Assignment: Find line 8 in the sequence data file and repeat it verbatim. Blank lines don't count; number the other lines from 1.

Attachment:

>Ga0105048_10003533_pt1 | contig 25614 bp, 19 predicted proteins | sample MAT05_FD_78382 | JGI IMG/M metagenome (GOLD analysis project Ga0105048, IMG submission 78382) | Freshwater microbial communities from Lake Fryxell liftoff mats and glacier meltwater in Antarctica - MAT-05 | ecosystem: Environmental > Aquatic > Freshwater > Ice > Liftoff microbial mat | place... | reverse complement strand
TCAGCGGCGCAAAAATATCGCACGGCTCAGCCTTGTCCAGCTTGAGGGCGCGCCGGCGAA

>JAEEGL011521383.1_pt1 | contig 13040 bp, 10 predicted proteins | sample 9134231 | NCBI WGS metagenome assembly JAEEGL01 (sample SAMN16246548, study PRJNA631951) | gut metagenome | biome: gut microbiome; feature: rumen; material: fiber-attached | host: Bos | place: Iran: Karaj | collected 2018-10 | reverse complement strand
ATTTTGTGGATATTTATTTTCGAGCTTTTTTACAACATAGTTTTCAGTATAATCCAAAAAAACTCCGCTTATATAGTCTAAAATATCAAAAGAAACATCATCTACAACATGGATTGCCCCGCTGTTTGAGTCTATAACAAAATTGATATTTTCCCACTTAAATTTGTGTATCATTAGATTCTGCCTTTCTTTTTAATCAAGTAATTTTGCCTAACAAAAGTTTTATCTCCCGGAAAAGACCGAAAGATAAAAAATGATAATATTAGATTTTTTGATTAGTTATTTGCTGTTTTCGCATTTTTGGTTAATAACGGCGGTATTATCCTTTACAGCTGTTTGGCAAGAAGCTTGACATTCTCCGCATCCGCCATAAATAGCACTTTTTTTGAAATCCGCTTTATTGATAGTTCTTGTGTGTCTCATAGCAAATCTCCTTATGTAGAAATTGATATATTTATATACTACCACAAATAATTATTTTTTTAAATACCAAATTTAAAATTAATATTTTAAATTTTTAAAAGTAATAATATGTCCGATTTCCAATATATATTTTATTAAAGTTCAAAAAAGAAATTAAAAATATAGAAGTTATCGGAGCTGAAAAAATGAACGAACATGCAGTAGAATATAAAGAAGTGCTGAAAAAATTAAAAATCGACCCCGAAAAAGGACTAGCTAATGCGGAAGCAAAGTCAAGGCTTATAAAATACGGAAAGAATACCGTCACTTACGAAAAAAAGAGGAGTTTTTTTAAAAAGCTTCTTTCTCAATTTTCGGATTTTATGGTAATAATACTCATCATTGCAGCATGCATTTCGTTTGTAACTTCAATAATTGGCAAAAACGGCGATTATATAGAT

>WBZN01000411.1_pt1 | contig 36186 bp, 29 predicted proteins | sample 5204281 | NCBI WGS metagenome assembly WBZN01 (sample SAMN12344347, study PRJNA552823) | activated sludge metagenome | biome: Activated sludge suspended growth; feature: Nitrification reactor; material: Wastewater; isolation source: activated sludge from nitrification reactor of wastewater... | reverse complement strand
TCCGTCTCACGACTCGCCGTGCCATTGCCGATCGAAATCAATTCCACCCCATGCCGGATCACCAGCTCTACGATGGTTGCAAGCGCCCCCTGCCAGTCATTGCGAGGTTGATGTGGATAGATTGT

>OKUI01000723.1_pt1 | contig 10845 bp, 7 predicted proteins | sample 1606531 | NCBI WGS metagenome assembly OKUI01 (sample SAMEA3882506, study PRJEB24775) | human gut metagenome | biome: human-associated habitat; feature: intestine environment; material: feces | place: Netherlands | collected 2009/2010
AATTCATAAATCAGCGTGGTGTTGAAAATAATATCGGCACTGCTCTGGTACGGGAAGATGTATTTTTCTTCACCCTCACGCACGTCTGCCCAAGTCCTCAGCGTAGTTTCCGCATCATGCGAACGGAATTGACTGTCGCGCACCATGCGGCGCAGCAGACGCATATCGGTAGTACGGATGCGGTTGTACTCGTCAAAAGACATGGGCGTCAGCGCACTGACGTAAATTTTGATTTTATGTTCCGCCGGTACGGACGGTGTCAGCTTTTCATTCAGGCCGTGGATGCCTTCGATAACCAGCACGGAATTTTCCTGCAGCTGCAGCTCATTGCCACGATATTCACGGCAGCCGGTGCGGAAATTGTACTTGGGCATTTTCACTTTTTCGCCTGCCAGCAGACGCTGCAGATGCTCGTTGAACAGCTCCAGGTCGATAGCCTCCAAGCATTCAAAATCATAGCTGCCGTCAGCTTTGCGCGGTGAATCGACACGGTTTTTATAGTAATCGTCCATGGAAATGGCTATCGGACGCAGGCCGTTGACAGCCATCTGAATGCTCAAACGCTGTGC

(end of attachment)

AATTCATAAATCAGCGTGGTGTTGAAAATAATATCGGCACTGCTCTGGTACGGGAAGATGTATTTTTCTTCACCCTCACGCACGTCTGCCCAAGTCCTCAGCGTAGTTTCCGCATCATGCGAACGGAATTGACTGTCGCGCACCATGCGGCGCAGCAGACGCATATCGGTAGTACGGATGCGGTTGTACTCGTCAAAAGACATGGGCGTCAGCGCACTGACGTAAATTTTGATTTTATGTTCCGCCGGTACGGACGGTGTCAGCTTTTCATTCAGGCCGTGGATGCCTTCGATAACCAGCACGGAATTTTCCTGCAGCTGCAGCTCATTGCCACGATATTCACGGCAGCCGGTGCGGAAATTGTACTTGGGCATTTTCACTTTTTCGCCTGCCAGCAGACGCTGCAGATGCTCGTTGAACAGCTCCAGGTCGATAGCCTCCAAGCATTCAAAATCATAGCTGCCGTCAGCTTTGCGCGGTGAATCGACACGGTTTTTATAGTAATCGTCCATGGAAATGGCTATCGGACGCAGGCCGTTGACAGCCATCTGAATGCTCAAACGCTGTGC